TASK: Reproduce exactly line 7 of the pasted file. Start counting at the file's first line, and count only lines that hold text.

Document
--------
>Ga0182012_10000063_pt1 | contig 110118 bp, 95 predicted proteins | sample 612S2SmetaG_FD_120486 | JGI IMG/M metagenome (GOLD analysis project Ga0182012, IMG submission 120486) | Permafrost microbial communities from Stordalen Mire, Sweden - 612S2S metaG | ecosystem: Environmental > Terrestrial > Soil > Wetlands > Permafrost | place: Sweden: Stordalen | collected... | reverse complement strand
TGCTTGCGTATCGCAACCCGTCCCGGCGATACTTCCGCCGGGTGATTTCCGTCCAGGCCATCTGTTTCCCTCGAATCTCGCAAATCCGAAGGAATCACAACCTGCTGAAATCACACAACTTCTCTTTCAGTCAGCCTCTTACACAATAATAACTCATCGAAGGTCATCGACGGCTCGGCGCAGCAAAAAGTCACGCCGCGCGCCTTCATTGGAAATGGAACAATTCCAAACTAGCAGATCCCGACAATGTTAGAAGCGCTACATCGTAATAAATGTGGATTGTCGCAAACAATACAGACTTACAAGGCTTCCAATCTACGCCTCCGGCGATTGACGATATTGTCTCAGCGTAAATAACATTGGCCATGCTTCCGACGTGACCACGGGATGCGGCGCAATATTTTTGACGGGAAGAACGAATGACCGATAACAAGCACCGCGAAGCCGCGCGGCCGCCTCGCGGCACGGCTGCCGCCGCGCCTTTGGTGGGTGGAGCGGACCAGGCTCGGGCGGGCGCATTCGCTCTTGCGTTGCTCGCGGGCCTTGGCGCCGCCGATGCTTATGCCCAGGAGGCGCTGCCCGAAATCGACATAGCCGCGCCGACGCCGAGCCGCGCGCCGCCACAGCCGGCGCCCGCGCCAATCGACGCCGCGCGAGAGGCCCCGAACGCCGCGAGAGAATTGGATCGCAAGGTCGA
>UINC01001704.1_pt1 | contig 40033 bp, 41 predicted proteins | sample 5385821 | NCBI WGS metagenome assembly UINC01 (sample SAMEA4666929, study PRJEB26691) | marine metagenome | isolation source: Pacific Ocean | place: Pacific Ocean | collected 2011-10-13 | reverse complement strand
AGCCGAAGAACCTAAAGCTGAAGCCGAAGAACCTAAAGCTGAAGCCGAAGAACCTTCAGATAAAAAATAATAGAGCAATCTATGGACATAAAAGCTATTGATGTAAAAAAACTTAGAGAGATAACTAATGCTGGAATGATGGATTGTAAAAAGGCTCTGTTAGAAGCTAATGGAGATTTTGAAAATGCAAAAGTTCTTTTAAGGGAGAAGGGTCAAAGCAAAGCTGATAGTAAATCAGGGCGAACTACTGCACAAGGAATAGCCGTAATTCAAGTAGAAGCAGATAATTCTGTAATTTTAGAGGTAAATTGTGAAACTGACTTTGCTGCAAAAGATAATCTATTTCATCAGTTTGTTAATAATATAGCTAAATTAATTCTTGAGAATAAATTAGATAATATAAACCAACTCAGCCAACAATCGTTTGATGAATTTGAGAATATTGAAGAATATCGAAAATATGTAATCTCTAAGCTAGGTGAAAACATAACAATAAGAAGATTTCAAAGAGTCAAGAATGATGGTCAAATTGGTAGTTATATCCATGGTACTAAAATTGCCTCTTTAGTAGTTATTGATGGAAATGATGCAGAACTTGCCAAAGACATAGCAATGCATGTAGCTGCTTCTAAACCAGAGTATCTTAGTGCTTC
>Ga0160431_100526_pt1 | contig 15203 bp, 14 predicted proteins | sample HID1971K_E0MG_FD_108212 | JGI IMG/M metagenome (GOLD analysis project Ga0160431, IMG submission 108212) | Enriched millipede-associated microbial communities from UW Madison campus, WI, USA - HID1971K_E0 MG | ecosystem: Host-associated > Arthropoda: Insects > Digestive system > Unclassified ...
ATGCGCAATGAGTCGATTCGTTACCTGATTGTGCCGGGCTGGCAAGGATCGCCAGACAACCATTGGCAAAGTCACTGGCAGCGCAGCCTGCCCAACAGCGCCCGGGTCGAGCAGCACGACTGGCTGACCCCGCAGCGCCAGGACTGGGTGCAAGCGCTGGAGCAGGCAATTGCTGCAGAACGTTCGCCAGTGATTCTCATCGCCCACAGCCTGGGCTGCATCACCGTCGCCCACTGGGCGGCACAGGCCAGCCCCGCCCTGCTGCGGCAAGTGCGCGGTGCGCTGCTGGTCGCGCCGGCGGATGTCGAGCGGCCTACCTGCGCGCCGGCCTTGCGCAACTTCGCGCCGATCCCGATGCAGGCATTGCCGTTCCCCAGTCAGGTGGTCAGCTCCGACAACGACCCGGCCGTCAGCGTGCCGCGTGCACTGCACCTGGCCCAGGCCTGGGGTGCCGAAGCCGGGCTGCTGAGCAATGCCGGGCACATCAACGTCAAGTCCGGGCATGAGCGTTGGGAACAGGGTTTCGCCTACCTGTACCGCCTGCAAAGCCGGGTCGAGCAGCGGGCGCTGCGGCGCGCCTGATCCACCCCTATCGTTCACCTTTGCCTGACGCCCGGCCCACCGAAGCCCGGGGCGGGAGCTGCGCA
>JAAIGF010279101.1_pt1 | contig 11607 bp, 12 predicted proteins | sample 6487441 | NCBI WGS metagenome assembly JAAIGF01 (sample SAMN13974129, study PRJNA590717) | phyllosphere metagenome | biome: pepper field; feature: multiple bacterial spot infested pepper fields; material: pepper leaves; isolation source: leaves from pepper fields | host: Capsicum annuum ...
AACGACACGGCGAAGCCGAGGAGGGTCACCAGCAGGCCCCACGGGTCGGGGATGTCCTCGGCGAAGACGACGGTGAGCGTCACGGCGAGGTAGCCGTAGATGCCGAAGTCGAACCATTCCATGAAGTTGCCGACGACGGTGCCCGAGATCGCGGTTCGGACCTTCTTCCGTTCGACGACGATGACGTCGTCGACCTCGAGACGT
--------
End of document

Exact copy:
>JAAIGF010279101.1_pt1 | contig 11607 bp, 12 predicted proteins | sample 6487441 | NCBI WGS metagenome assembly JAAIGF01 (sample SAMN13974129, study PRJNA590717) | phyllosphere metagenome | biome: pepper field; feature: multiple bacterial spot infested pepper fields; material: pepper leaves; isolation source: leaves from pepper fields | host: Capsicum annuum ...